Jewish Journal

The New Arab Settlement: Rawabi

by Orit Arfa

August 11, 2013 | 8:58 am

The New York Times recently profiled the struggles to build Rawabi, a pre-planned Palestinian city between Shechem (Nablus) and Jerusalem. Rawabi is controversial in some political circles because construction naturally involves cooperation and trade with Israel.

Rawabi is like the Palestinian counterpart of Israel's Mod'iin, a city conceived with all the modern amenities: a city center, parks, roads. Rawabi is a diversion from the organic construction of most Palestinian towns, villages, and cities that know little of urban planning. I'm also glad the city planners decided to forgo the names "Arafat City" or "Jihad City" and instead chose a very "settler" word: "Rawabi," Arabic for "hills."

Videos on Rawabi's fancy website brag how the yuppy Palestinian endeavor is being received with such international admiration. The UN's Ban Ki-moon, John Kerry, and even American rabbis have paid a visit to its state-of-the-art visitors center. While Rawabi is supposed to be a point of Palestinian pride with Palestinian flags waving across the fresh stones, I'm not bothered, certainly not bothered the way Palestinians claim to be bothered when Israeli settlements go up.

I'm happy to see Palestinians focus on building life rather than devising the death of Israel. I am bothered by the fact that Rawabi is welcomed with international fanfare, while Jewish settlement in the West Bank, whether built or populated out of political, religious, security or economic considerations, is so shunned. In general, you don't really hear any Jews vocally opposing Arab settlement the way left-wing Jews vocally oppose Jewish settlement in the West Bank. Why is that? Why can't people be happy for Jews when they foster life? Why can't the building of life be the primary value that guides the politics of the region instead of divisive formulas?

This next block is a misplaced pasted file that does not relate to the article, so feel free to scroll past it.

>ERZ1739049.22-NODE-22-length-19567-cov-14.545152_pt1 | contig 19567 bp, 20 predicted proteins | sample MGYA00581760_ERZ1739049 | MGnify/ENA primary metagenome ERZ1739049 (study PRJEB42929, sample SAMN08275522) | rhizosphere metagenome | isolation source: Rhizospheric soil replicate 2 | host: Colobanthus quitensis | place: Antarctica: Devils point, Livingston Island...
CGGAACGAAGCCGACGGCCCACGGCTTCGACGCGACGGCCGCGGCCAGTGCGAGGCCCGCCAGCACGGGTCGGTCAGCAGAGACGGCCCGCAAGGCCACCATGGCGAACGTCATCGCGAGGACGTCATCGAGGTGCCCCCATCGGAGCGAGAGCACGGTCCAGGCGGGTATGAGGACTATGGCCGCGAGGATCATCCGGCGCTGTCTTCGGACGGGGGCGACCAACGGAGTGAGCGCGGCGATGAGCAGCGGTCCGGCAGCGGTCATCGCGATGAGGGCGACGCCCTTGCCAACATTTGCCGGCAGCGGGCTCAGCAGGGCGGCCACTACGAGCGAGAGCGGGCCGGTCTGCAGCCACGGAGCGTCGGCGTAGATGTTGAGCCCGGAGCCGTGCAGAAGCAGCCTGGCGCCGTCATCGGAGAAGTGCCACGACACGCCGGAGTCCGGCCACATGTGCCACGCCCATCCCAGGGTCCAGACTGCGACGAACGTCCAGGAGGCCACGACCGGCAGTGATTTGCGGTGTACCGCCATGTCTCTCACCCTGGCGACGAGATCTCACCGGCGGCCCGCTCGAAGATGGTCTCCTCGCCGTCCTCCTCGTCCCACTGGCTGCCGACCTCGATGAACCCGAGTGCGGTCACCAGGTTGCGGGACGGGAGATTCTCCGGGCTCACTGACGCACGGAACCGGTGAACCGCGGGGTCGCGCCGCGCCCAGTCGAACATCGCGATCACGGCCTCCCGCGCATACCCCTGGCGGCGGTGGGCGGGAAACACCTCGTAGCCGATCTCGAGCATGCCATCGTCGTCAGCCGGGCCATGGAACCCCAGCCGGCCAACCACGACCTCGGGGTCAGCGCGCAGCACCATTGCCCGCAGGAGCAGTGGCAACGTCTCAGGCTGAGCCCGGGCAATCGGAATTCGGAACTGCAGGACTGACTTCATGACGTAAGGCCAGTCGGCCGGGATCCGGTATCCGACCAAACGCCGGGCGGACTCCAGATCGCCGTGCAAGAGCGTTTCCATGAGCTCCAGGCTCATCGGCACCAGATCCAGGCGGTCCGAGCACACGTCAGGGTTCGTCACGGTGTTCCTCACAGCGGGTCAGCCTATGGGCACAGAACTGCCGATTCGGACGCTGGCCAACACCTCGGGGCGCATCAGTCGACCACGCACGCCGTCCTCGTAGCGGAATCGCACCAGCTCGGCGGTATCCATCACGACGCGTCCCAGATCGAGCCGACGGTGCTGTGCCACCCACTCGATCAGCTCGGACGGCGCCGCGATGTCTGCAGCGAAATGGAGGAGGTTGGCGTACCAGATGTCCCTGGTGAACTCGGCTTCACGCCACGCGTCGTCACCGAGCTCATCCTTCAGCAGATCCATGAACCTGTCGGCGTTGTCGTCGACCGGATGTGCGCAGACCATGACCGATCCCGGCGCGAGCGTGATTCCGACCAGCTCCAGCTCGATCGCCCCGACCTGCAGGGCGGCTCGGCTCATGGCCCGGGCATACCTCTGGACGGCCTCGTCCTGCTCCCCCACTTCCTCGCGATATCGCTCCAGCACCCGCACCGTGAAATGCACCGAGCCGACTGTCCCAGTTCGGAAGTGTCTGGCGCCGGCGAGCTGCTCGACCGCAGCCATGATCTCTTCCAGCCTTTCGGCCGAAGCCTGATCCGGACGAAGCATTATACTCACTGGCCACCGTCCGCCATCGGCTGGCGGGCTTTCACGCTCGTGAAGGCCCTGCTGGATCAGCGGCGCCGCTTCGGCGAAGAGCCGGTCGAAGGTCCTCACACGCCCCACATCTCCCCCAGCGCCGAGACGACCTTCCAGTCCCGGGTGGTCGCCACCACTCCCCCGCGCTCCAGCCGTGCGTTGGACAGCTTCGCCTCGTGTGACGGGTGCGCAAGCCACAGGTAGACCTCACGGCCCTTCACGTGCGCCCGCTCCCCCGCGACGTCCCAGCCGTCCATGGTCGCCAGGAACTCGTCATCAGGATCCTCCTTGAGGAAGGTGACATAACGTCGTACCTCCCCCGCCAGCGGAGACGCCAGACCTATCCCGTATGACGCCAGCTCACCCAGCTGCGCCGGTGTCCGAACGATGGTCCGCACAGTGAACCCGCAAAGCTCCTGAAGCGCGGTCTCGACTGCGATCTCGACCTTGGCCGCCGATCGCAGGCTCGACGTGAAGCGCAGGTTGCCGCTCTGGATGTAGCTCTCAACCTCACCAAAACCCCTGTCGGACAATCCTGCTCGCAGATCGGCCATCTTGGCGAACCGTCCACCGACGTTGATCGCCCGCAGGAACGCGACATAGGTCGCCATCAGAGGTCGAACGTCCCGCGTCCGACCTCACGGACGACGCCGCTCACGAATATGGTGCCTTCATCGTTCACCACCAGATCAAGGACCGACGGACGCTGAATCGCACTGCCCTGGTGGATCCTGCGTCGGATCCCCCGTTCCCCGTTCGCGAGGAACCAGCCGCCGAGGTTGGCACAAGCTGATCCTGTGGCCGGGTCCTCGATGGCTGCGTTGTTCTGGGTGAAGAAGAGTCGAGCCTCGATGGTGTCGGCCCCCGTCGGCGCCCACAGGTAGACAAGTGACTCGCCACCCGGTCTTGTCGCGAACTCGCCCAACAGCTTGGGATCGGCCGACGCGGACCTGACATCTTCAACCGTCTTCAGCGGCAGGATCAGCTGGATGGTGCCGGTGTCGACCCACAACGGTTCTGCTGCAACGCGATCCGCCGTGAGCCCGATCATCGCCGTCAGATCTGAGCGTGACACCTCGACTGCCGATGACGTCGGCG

If both cities foster life and eschew violence and destruction (although with Rawabi, it awaits to be seen how anti-jihad it will be), what difference does it make which banner the city carries? If all of a sudden Rawabi decided to sell off housing mostly to Jews, would the world suddenly change its mind about it? If I decided I want a change of scenery, would I, as an Israeli-American Jew, be able to rent an apartment in Rawabi? I submit the same question regarding Arab inhabitants of Jewish towns and cities. Will we ever reach a point in which we see past race, religion and nationality and instead see and safeguard people for their individual qualities and upright characters? Wouldn't that constitute true peace? (These are not exactly rhetorical questions. Please e-mail your answers via my website.)

Call me naive, but I await for the next great city to be built beyond the green line: a mixed city where Jews, Muslim reformers, Christians, atheists, Buddhists, whatever, can make a home, peacefully, because life and freedom are the foundations upon which it is built.

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Orit Arfa is a writer and author of The Settler.

A native of Los Angeles, Orit’s works are informed by a deep connection to the ethical dialectic that flows from her Jewish...

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